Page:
Central Bank of Seychelles maintains rate, economy not yet recovered

1 year ago 3622

The Central Bank of Seychelles (CBS) kept its monetary policy rate (MPR) steady for the fourth quarter, saying the economy has not yet fully recovered from the effects of the COVID-19 pandemic despite a pick-up in economic activity.

CBS left its policy rate at 2.0 percent after cutting it, and the overall interest corridor, by 100 basis points at its last board meeting on June 30, the bank's fourth rate cut since September 2019.

Since then, the rate has been lowered 3.50 percentage points.

At its June meeting, the bank's board also said it had approved lowering the minimum reserve requirement to 10.0 percent from 13.00 percent if liquidity conditions warranted such an adjustment.

In today's statement, following a board meeting on Sept. 27, CBS said the reserve requirement on rupee-denominated deposit liabilities had been lowered to 10 percent as of July 14 and will be maintained at this level in the fourth quarter.

The bank's board said it was disappointed the general reduction in interest rates had not been fully transmitted by the banking sector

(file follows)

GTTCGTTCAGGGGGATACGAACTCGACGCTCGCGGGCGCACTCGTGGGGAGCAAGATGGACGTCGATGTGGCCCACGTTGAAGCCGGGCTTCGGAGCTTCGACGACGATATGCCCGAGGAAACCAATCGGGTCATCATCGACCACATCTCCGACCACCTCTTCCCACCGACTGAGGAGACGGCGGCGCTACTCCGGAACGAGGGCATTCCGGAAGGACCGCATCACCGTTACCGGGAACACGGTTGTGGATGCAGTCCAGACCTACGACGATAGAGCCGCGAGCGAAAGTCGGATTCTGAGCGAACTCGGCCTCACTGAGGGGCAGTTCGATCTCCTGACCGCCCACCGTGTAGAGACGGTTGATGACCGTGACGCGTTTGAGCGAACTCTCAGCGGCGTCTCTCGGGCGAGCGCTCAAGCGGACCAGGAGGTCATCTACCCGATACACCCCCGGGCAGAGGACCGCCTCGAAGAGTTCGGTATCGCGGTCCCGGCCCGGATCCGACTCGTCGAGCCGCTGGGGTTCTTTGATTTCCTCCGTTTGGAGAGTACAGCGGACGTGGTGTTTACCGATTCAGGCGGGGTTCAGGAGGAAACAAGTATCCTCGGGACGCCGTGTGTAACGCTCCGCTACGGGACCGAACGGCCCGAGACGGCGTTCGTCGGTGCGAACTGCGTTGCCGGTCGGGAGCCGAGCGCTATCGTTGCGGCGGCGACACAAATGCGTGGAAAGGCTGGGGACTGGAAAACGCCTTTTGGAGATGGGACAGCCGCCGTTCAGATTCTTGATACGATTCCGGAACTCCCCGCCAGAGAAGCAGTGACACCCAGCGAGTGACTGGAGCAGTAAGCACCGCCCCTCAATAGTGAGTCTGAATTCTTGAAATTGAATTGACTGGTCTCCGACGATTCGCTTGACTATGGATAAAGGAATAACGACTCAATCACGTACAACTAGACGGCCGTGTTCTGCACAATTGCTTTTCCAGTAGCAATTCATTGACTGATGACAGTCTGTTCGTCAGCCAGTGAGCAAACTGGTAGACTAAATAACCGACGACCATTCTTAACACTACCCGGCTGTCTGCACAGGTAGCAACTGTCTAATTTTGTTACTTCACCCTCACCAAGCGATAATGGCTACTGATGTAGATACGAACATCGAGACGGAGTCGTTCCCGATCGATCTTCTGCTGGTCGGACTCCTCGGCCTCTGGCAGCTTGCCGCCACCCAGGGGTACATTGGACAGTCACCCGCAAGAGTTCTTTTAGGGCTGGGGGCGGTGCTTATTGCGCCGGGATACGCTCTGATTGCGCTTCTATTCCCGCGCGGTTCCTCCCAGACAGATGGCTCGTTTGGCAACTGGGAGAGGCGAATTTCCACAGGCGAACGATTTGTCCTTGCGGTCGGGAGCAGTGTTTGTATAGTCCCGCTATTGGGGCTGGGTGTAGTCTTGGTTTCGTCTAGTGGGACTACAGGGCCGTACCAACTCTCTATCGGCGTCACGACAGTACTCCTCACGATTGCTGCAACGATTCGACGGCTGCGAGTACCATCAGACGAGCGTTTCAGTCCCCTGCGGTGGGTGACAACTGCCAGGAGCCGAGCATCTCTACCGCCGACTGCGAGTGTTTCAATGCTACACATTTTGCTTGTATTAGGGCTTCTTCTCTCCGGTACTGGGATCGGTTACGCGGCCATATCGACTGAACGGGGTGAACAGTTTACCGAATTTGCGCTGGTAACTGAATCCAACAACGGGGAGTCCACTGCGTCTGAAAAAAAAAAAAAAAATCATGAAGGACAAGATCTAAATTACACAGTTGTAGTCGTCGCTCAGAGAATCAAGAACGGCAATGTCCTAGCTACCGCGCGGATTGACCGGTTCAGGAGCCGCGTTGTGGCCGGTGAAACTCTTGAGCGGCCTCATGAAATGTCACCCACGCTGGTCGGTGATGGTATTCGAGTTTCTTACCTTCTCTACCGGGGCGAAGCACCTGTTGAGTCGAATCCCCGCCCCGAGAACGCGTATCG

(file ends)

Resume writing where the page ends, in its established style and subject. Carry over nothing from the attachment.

While the country's tourism sector had improved since entry requirements for visitors was relaxed on March 25, CBS said visitor arrivals and earnings remain far below pre-pandemic levels.

The Republic of Seychelles is made up of 115 islands of the east coast of Africa and relies heavily on tourism, which has been devastated by the pandemic.

"There are promising signs of a partial recovery, with some improvement in production statistics and overall domestic activity, although the effects of the pandemic are still being felt across various sectors of the economy, CBS said.

In late July the board of the International Monetary Fund approved a 32-month extended arrangement for the Seychelles of US$105.6 million - 323 percent of the country's quota - allowing for the immediate disbursement of $34.26 million.

The IMF forecast gross domestic product growth this year of 6.9 percent after a contraction of 12.9 percent last year, and growth of 7.7 percent in 2022.

Inflation is seen averaging 10.0 percent this year, up from 1.2 percent last year, and 3.7 percent in 2022.

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